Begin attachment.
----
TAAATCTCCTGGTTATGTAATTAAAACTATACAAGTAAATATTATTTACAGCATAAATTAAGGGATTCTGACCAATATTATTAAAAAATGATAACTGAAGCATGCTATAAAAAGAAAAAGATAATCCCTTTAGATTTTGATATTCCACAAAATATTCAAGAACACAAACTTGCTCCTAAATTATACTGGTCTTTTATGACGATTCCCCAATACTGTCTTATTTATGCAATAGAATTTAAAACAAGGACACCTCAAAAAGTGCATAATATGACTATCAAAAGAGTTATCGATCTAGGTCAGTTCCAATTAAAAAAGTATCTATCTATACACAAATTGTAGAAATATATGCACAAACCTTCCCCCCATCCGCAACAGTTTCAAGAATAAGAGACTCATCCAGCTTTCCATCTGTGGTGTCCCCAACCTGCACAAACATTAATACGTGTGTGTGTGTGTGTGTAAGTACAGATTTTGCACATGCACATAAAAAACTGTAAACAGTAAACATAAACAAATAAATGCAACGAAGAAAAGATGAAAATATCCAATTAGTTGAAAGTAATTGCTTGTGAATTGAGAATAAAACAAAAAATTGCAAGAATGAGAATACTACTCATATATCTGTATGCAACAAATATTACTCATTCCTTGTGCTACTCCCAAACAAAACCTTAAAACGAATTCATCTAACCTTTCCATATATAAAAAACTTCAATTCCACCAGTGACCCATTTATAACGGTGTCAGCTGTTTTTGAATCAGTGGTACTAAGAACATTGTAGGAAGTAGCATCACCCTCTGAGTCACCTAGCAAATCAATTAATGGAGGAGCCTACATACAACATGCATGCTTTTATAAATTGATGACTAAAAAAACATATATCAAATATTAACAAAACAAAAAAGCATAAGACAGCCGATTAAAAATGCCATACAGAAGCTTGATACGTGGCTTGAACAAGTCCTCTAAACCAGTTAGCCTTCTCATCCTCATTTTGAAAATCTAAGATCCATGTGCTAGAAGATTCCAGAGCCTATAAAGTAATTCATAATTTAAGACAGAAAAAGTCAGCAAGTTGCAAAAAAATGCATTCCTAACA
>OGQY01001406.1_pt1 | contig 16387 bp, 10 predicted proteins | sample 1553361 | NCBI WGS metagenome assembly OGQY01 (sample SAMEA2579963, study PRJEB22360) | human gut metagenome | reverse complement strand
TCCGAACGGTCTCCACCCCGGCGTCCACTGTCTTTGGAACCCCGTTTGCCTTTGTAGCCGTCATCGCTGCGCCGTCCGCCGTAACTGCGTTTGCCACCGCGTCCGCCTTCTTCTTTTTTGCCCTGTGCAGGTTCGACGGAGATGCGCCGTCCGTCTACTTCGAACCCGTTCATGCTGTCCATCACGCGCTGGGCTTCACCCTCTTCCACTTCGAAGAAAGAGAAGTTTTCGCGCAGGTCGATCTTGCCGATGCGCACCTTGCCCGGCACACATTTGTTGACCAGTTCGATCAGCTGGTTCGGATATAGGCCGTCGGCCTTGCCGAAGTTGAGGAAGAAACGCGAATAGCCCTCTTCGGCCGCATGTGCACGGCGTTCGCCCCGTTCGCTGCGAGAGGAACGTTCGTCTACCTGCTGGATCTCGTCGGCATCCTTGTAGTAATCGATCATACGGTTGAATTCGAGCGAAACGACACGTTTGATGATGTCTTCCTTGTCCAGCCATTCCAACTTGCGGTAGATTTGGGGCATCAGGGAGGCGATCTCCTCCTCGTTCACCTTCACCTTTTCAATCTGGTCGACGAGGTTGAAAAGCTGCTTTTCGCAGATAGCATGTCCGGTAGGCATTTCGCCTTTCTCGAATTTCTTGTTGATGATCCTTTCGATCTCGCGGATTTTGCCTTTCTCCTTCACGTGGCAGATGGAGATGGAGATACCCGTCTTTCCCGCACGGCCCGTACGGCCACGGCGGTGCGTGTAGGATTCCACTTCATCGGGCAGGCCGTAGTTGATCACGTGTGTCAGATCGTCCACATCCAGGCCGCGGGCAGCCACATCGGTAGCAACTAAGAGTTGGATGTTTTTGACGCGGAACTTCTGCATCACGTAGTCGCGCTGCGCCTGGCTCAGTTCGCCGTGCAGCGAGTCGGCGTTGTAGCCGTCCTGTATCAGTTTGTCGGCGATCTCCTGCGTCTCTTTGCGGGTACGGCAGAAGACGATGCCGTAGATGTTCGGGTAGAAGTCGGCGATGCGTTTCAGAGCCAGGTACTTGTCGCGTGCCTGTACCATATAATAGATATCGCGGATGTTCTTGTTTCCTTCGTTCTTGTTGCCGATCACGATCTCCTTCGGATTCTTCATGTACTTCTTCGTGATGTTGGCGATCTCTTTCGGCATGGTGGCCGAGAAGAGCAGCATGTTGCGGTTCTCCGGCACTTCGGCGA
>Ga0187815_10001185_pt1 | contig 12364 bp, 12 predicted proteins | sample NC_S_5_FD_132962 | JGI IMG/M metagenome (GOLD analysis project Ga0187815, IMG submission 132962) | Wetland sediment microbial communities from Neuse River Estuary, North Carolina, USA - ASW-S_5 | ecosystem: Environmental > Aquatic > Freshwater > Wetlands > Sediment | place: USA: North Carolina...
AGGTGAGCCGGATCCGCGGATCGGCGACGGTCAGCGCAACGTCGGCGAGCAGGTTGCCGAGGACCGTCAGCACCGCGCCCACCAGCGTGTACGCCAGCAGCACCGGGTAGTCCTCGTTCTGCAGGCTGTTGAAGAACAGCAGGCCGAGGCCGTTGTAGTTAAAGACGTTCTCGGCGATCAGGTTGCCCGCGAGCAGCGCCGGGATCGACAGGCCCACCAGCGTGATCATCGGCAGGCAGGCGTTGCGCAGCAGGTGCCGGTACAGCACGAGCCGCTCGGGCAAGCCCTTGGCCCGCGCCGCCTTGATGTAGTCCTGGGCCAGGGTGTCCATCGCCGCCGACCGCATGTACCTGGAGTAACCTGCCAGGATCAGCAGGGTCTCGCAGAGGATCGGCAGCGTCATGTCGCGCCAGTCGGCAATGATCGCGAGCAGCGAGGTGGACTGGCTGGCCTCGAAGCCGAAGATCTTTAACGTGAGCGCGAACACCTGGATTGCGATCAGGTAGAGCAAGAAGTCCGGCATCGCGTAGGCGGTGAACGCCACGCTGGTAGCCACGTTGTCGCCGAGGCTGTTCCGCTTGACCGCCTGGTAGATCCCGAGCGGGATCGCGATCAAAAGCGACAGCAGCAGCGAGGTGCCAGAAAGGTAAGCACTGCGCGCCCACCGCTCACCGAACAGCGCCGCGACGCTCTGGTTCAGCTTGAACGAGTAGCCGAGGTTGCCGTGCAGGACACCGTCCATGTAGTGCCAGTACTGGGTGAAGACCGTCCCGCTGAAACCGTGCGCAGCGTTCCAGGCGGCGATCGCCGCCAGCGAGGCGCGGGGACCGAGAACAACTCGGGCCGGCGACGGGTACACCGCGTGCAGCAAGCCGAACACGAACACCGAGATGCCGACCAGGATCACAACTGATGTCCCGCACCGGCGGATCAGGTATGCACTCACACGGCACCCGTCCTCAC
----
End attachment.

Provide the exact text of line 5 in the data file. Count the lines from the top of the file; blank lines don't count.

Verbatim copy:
AGGTGAGCCGGATCCGCGGATCGGCGACGGTCAGCGCAACGTCGGCGAGCAGGTTGCCGAGGACCGTCAGCACCGCGCCCACCAGCGTGTACGCCAGCAGCACCGGGTAGTCCTCGTTCTGCAGGCTGTTGAAGAACAGCAGGCCGAGGCCGTTGTAGTTAAAGACGTTCTCGGCGATCAGGTTGCCCGCGAGCAGCGCCGGGATCGACAGGCCCACCAGCGTGATCATCGGCAGGCAGGCGTTGCGCAGCAGGTGCCGGTACAGCACGAGCCGCTCGGGCAAGCCCTTGGCCCGCGCCGCCTTGATGTAGTCCTGGGCCAGGGTGTCCATCGCCGCCGACCGCATGTACCTGGAGTAACCTGCCAGGATCAGCAGGGTCTCGCAGAGGATCGGCAGCGTCATGTCGCGCCAGTCGGCAATGATCGCGAGCAGCGAGGTGGACTGGCTGGCCTCGAAGCCGAAGATCTTTAACGTGAGCGCGAACACCTGGATTGCGATCAGGTAGAGCAAGAAGTCCGGCATCGCGTAGGCGGTGAACGCCACGCTGGTAGCCACGTTGTCGCCGAGGCTGTTCCGCTTGACCGCCTGGTAGATCCCGAGCGGGATCGCGATCAAAAGCGACAGCAGCAGCGAGGTGCCAGAAAGGTAAGCACTGCGCGCCCACCGCTCACCGAACAGCGCCGCGACGCTCTGGTTCAGCTTGAACGAGTAGCCGAGGTTGCCGTGCAGGACACCGTCCATGTAGTGCCAGTACTGGGTGAAGACCGTCCCGCTGAAACCGTGCGCAGCGTTCCAGGCGGCGATCGCCGCCAGCGAGGCGCGGGGACCGAGAACAACTCGGGCCGGCGACGGGTACACCGCGTGCAGCAAGCCGAACACGAACACCGAGATGCCGACCAGGATCACAACTGATGTCCCGCACCGGCGGATCAGGTATGCACTCACACGGCACCCGTCCTCAC